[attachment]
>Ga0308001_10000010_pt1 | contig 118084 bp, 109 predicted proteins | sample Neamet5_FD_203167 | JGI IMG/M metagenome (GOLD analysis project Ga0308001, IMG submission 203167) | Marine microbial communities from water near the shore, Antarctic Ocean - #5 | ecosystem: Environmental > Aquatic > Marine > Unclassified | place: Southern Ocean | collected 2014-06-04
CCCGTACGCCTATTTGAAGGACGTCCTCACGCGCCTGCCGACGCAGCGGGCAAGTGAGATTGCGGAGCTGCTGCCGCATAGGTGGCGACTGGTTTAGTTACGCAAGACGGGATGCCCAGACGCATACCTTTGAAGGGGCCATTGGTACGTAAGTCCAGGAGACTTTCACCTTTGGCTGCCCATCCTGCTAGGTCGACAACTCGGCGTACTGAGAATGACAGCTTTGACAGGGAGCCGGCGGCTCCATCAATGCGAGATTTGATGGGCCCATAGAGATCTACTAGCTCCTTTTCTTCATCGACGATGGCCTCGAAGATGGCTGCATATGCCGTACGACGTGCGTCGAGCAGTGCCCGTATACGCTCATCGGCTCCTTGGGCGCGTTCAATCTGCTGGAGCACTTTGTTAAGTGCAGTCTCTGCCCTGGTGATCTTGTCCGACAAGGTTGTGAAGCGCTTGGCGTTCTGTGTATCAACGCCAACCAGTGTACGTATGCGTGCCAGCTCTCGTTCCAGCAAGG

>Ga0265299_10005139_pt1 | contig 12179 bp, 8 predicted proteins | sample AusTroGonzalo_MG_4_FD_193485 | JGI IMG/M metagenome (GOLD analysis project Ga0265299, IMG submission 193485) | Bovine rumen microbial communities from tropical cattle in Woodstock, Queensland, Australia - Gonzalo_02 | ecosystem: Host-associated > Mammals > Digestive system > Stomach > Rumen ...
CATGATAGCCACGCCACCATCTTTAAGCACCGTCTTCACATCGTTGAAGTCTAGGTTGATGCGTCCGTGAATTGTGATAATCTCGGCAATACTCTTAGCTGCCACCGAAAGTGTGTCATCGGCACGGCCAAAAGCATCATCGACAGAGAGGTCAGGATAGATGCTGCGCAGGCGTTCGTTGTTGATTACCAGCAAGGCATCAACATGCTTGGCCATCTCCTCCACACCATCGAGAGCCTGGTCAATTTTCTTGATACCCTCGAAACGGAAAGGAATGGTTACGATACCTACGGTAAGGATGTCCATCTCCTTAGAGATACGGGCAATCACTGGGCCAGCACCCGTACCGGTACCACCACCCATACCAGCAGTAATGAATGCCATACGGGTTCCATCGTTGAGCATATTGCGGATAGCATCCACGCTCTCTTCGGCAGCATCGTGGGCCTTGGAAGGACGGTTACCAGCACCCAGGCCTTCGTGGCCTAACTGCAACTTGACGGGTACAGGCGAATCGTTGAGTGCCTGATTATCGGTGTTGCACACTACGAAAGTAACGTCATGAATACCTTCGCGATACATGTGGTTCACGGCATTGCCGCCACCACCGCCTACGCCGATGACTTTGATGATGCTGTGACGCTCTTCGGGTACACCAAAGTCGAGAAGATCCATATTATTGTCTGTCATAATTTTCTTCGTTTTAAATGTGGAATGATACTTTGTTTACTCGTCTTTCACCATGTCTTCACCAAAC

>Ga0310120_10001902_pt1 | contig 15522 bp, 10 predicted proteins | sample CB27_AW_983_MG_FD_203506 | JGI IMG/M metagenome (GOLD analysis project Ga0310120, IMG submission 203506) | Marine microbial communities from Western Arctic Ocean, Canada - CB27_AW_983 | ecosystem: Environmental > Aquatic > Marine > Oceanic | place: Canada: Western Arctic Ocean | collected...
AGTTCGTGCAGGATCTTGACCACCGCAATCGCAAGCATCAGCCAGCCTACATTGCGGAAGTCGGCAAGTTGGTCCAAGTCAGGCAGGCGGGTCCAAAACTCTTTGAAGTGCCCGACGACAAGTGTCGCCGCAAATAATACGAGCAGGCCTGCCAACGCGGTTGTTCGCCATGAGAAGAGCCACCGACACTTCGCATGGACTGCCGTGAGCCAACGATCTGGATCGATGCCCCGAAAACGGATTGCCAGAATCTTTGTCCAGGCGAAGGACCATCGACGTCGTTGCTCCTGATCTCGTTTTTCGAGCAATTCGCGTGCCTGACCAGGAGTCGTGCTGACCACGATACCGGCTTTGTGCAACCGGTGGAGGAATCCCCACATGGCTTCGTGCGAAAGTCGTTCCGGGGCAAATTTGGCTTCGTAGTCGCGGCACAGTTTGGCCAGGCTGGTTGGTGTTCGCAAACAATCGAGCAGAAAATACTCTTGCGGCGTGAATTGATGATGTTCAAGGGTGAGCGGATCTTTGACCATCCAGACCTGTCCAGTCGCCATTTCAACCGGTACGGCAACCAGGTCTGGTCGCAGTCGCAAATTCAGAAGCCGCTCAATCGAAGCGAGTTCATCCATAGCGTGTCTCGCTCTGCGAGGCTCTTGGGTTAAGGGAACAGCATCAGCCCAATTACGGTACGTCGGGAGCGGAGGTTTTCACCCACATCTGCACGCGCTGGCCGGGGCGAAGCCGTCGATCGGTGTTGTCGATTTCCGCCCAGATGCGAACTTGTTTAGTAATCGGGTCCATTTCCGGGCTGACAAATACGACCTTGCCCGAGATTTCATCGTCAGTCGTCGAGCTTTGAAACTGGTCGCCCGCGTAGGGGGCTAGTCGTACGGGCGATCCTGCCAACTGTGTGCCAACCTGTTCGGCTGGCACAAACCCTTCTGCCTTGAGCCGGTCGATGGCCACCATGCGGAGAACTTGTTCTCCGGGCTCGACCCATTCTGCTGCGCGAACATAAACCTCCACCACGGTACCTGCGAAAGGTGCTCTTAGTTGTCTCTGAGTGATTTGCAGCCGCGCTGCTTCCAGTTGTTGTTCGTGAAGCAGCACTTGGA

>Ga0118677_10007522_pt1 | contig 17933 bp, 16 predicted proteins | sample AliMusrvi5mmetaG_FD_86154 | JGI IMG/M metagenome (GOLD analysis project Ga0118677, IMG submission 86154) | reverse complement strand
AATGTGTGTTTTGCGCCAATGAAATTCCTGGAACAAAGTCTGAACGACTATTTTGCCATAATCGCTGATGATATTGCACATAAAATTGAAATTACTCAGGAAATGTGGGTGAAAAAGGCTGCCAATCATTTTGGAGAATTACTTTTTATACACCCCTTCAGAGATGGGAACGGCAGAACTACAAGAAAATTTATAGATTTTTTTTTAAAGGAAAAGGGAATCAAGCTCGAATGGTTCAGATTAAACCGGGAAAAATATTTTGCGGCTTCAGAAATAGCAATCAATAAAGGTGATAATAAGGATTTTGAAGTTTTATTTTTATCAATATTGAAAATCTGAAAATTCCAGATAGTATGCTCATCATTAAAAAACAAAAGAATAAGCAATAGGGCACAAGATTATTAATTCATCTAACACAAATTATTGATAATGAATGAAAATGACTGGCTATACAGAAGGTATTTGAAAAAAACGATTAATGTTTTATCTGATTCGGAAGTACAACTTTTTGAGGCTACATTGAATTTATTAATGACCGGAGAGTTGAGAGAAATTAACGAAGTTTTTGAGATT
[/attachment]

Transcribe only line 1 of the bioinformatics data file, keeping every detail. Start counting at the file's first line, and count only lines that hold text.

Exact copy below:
>Ga0308001_10000010_pt1 | contig 118084 bp, 109 predicted proteins | sample Neamet5_FD_203167 | JGI IMG/M metagenome (GOLD analysis project Ga0308001, IMG submission 203167) | Marine microbial communities from water near the shore, Antarctic Ocean - #5 | ecosystem: Environmental > Aquatic > Marine > Unclassified | place: Southern Ocean | collected 2014-06-04